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How Senators Can Improve The Covid Relief Package

In the coming days, the Senate will take up the $1.9 trillion covid relief bill that passed the House of Representatives last week on a party-line vote. It’s an essential measure that would fund a robust public health response to end the covid pandemic and provide vital economic assistance to struggling families. But no bill is perfect, and the Senate should seize the opportunity to better target relief funds and thereby position the U.S. economy for the strongest post-pandemic recovery possible.

One provision that needs refining is the bill’s treatment of Unemployment Insurance. In January, President Biden called for expanded benefits that are currently scheduled to expire in mid-March to be increased by another $100/week and extended through the end of September. But the House bill would only extend benefits through August, when Congress will be on recess and unable to act even if worse-than-expected economic circumstances warrant another extension. Recent history shows just how precarious such a benefit cliff would be. The original CARES Act expansion of UI benefits expired just before the August recess last year, and even though both parties agreed it should continue in some form, no action was taken to restore the expansion until the end of December.

As I’ve argued before, the best way to bolster UI would be to link expanded benefits to the unemployment rate rather than setting it to expire on an arbitrary calendar date. Doing so would ensure benefits neither shut off prematurely nor discourage beneficiaries from seeking employment once job opportunities become plentiful again. The biggest obstacle to adopting such a trigger is that it would likely increase the sticker price of the UI provision. Because Democrats are moving the covid relief bill through the budget reconciliation process, it cannot add more to the deficit than the $1.9 trillion proscribed in the budget resolution adopted earlier this year. Fortunately, there are other ill-targeted and unnecessary provisions that could be trimmed to make room for this worthwhile policy change.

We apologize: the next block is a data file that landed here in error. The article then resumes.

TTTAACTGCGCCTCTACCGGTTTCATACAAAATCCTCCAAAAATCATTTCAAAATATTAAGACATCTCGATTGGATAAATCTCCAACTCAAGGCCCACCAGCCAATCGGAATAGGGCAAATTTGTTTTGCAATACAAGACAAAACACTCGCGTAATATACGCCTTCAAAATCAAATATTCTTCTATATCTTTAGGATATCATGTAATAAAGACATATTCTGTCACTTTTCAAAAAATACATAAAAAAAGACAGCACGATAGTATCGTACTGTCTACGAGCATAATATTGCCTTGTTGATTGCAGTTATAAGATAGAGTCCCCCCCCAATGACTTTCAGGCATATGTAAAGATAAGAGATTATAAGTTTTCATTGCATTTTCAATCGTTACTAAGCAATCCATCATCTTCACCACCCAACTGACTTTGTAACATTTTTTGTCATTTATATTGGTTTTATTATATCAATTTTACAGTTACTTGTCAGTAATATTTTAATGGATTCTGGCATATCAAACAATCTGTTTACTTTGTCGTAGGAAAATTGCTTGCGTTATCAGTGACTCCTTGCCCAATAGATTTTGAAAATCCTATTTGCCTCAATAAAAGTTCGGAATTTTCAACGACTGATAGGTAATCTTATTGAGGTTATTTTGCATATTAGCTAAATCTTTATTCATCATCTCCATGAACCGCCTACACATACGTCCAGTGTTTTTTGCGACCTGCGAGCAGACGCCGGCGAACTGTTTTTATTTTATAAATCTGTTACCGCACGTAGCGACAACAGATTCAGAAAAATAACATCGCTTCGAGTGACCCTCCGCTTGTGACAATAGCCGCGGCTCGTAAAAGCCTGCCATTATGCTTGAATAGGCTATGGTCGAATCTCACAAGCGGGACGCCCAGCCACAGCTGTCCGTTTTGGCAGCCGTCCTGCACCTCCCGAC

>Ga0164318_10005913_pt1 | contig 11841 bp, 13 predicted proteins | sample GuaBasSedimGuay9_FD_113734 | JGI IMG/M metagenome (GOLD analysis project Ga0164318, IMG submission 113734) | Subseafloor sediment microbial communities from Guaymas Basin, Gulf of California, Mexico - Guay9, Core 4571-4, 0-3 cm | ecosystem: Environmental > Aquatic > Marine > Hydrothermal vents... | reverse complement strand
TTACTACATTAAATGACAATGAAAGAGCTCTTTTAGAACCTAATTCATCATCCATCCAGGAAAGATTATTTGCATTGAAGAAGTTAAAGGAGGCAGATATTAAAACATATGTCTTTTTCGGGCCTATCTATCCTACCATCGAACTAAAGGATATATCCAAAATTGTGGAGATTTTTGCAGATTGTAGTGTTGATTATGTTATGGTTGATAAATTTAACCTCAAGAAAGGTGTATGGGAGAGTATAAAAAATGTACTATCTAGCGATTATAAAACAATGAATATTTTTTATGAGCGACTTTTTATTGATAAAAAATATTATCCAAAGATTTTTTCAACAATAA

For example, it appears that the reason House Democrats decided to cut UI benefits off one month earlier than President Biden requested was to free up fiscal space for a bailout of mismanaged multiemployer pensions. Although it is likely that some taxpayer assistance will be necessary at some point before 2027 to prevent workers and retirees from facing draconian benefit cuts when the Pension Guarantee Benefit Corporation’s multiemployer insurance fund goes insolvent, there is no pressing need that merits its inclusion in a covid relief bill. Any taxpayer assistance for these pensions should also be paired with structural financing reforms to prevent the need for future bailouts. Instead, the House bill’s changes to funding requirements would do little to address the underlying problems with multiemployer pensions while actually increasing the probability of single-employer pension insolvencies. Rushing this half-baked policy through the reconciliation process at the expense of real covid relief such as UI is downright indefensible.

Senators also should scale back transfers to state and local governments. Last spring, most experts (myself included) feared that, without massive federal assistance, covid-related revenue losses would force state and local governments to gut essential services as they did following the 2008 financial crisis. But thanks to the unique nature of the covid recession and the support Congress approved in previous relief bills, many jurisdictions are facing large budget surpluses. The real shortfalls facing hard-hit state and local governments are likely a small fraction of the $510 billion of aid included in the House bill. If states are given such a big and unneeded pot of money with no strings attached, they are likely to blow it on tax cuts and other short-sighted policies.


That’s why, in addition to bolstering UI, lawmakers should redirect some of these misallocated relief dollars to infrastructure investment as a down payment on President Biden’s post-pandemic recovery agenda. Sens. Mark Warner (D-VA) and Angus King (I-ME) kickstarted started this dialogue last week when they introduced a proposal to reallocate $50 billion from unrestricted state and local aid to funding broadband development. This investment and others like it would both create jobs now and strengthen the physical foundation of our economy, promoting long-term growth well after the pandemic ends. Another benefit of these infrastructure projects is that the spending on them would be spread out over a longer period of time, which would help alleviate concerns from many economists that spending the full $1.9 trillion too quickly may overheat the economy.

When the covid relief bill comes up for a vote later this week, senators will have a chance to make these and other improvements through the amendments process. They shouldn’t squander their final opportunity to do so before the ink dries on what will be the first major policy achievement of the Biden administration.

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